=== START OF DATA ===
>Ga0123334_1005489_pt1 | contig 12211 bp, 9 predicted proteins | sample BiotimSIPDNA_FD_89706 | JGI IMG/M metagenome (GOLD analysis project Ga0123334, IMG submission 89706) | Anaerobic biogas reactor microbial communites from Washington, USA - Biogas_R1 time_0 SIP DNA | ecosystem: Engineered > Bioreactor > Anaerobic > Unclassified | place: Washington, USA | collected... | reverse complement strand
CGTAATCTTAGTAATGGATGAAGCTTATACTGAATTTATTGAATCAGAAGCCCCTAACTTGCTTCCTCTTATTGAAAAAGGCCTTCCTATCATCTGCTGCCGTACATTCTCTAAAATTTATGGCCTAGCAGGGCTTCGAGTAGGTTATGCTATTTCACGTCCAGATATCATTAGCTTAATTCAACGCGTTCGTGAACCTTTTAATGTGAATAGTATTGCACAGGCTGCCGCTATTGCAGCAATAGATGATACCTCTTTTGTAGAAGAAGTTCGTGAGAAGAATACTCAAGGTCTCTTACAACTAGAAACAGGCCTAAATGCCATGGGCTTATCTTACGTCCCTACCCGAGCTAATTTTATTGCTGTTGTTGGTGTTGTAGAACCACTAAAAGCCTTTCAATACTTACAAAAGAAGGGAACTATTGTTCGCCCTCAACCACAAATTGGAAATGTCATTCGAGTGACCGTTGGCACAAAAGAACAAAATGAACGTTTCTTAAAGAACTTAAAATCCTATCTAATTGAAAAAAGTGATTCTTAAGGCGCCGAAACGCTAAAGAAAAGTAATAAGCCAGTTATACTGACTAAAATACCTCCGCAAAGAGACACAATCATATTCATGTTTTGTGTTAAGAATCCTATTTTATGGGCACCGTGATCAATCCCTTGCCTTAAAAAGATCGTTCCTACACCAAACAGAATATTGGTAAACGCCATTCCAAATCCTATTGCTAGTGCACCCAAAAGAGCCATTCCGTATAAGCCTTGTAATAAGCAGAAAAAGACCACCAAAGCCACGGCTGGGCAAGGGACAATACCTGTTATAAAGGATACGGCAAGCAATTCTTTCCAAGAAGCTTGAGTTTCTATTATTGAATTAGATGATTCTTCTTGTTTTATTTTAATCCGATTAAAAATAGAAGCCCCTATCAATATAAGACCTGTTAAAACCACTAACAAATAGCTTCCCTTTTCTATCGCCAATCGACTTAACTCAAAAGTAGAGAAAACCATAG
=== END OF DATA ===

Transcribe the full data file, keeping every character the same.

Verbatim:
>Ga0123334_1005489_pt1 | contig 12211 bp, 9 predicted proteins | sample BiotimSIPDNA_FD_89706 | JGI IMG/M metagenome (GOLD analysis project Ga0123334, IMG submission 89706) | Anaerobic biogas reactor microbial communites from Washington, USA - Biogas_R1 time_0 SIP DNA | ecosystem: Engineered > Bioreactor > Anaerobic > Unclassified | place: Washington, USA | collected... | reverse complement strand
CGTAATCTTAGTAATGGATGAAGCTTATACTGAATTTATTGAATCAGAAGCCCCTAACTTGCTTCCTCTTATTGAAAAAGGCCTTCCTATCATCTGCTGCCGTACATTCTCTAAAATTTATGGCCTAGCAGGGCTTCGAGTAGGTTATGCTATTTCACGTCCAGATATCATTAGCTTAATTCAACGCGTTCGTGAACCTTTTAATGTGAATAGTATTGCACAGGCTGCCGCTATTGCAGCAATAGATGATACCTCTTTTGTAGAAGAAGTTCGTGAGAAGAATACTCAAGGTCTCTTACAACTAGAAACAGGCCTAAATGCCATGGGCTTATCTTACGTCCCTACCCGAGCTAATTTTATTGCTGTTGTTGGTGTTGTAGAACCACTAAAAGCCTTTCAATACTTACAAAAGAAGGGAACTATTGTTCGCCCTCAACCACAAATTGGAAATGTCATTCGAGTGACCGTTGGCACAAAAGAACAAAATGAACGTTTCTTAAAGAACTTAAAATCCTATCTAATTGAAAAAAGTGATTCTTAAGGCGCCGAAACGCTAAAGAAAAGTAATAAGCCAGTTATACTGACTAAAATACCTCCGCAAAGAGACACAATCATATTCATGTTTTGTGTTAAGAATCCTATTTTATGGGCACCGTGATCAATCCCTTGCCTTAAAAAGATCGTTCCTACACCAAACAGAATATTGGTAAACGCCATTCCAAATCCTATTGCTAGTGCACCCAAAAGAGCCATTCCGTATAAGCCTTGTAATAAGCAGAAAAAGACCACCAAAGCCACGGCTGGGCAAGGGACAATACCTGTTATAAAGGATACGGCAAGCAATTCTTTCCAAGAAGCTTGAGTTTCTATTATTGAATTAGATGATTCTTCTTGTTTTATTTTAATCCGATTAAAAATAGAAGCCCCTATCAATATAAGACCTGTTAAAACCACTAACAAATAGCTTCCCTTTTCTATCGCCAATCGACTTAACTCAAAAGTAGAGAAAACCATAG